Years ago, serving in the roles of a Marine Systems Engineering and Naval Architect with the Royal Canadian Navy, Darcy Byrtus was “fortunate” to work in the Canadian Patrol Submarine Project, the New Shipborne Aircraft Project, as well as, Ship Systems Manager in the Canadian Patrol Frigate project for the construction of the first 10 of the CPFs. After leaving the CPF project, he attended Defence College in Washington and did a posting in the ADM(Policy) organization.

“After 22 years in the Navy, I joined General Dynamics Canada where I spent 16 years working on several projects including Project Manager of the Hydra Underwater Warfare System Project, Acquisition Project Manager for the Maritime Helicopter Project and then took on responsibility for Business Development for Naval Programs,” said Byrtus.

Darcy Byrtus, President, Defence and Security, Canada, BMT

In 2014, he took on the role of President at BMT Canada, where he joined a global organization that supports large naval programs both in Canada and with their sister BMT companies around the world.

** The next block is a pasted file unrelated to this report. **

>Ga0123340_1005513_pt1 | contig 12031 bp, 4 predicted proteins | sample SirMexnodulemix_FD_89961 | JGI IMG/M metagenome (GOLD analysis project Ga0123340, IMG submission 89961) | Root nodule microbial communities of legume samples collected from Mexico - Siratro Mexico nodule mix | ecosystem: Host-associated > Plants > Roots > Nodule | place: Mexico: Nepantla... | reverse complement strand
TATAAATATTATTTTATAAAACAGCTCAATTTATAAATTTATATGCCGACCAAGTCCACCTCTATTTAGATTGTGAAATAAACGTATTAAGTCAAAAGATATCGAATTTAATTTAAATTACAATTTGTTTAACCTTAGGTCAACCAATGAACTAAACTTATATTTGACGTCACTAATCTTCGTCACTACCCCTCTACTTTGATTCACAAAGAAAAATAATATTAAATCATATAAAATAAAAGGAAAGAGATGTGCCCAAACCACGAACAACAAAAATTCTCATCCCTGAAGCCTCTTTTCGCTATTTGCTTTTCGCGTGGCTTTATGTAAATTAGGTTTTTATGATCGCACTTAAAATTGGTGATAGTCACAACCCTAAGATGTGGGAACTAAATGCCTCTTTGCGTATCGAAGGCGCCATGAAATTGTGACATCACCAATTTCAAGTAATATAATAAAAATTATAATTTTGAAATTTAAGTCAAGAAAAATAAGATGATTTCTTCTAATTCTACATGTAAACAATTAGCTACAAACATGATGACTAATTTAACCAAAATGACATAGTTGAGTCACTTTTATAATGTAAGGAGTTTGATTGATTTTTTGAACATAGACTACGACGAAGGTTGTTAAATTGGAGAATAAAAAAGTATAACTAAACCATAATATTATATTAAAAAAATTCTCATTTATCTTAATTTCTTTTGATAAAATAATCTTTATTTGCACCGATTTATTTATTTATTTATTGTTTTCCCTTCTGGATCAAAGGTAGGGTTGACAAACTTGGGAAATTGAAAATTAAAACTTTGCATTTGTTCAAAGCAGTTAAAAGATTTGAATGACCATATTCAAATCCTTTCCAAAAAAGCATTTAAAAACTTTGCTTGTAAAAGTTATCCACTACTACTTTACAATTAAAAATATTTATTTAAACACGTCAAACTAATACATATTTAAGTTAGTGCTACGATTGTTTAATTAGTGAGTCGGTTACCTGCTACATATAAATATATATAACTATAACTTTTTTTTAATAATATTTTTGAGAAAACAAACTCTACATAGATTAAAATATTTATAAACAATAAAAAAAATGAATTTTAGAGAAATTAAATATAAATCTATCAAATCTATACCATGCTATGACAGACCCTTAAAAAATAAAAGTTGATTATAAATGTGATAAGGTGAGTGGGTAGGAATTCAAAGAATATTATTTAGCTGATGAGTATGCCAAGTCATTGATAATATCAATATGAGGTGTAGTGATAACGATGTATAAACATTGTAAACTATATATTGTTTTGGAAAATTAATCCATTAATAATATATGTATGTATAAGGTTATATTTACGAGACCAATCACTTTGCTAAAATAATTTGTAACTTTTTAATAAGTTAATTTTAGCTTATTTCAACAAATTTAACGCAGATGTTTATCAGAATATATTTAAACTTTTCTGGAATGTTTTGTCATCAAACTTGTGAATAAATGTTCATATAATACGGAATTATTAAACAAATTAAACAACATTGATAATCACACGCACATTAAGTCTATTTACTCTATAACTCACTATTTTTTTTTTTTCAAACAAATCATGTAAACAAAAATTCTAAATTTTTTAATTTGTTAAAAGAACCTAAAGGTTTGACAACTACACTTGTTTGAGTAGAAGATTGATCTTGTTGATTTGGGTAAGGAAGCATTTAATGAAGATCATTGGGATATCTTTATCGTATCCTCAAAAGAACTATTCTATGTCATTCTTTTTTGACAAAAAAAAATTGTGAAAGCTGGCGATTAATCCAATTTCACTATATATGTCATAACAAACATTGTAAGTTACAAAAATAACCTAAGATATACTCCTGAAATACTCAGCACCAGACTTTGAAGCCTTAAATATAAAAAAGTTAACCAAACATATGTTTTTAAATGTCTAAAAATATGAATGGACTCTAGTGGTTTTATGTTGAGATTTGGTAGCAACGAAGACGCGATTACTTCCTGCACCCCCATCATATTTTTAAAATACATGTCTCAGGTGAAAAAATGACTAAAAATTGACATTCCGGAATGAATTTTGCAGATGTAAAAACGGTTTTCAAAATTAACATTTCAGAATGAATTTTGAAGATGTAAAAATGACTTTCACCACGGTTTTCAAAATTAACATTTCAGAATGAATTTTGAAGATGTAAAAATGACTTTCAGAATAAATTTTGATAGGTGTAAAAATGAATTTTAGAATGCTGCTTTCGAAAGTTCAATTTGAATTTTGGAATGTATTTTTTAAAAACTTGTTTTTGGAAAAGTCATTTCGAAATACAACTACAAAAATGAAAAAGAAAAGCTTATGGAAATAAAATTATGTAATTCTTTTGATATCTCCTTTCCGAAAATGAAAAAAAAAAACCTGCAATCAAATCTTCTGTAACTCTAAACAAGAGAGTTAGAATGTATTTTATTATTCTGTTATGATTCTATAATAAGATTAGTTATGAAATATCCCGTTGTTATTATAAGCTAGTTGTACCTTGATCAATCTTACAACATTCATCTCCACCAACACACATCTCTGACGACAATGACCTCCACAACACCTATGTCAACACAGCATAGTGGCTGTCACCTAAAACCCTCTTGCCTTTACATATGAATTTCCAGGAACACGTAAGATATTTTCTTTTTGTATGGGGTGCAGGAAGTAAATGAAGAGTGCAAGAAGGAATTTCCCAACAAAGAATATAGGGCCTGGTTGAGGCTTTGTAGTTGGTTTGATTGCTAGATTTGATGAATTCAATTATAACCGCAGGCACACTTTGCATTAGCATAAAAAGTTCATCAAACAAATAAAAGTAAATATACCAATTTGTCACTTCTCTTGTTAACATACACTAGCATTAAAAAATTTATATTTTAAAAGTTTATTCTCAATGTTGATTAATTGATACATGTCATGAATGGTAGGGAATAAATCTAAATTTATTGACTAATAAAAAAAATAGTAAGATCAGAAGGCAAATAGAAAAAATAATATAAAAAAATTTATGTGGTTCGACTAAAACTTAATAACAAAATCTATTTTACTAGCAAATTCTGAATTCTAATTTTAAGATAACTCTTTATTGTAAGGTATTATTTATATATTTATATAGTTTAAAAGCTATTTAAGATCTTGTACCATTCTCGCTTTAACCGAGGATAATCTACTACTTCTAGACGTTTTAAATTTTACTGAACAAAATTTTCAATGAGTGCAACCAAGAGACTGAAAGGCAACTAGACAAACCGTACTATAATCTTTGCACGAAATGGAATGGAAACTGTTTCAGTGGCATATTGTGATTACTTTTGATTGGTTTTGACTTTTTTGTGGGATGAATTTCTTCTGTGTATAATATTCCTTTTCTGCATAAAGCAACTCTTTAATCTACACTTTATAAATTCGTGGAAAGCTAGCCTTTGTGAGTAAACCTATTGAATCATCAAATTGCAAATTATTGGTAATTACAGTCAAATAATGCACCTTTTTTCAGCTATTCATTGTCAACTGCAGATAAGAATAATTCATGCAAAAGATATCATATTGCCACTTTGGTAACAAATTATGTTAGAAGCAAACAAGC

Darcy Byrtus was selected as a Game Changer for the October/November 2019 issue of Vanguard.

What is your role at your organization today?

It has been an incredible few years leading the BMT organization in Canada. I have come to appreciate what a small team of great people can do to make a difference in some of Canada’s most important and challenging programs. A big part of my role is to continue to make BMT a great place to work and unlock the potential of all those great people to find new and creative ways to help make customer projects successful. A big part of that role is also to continue to find new and interesting work for our team here and around the world.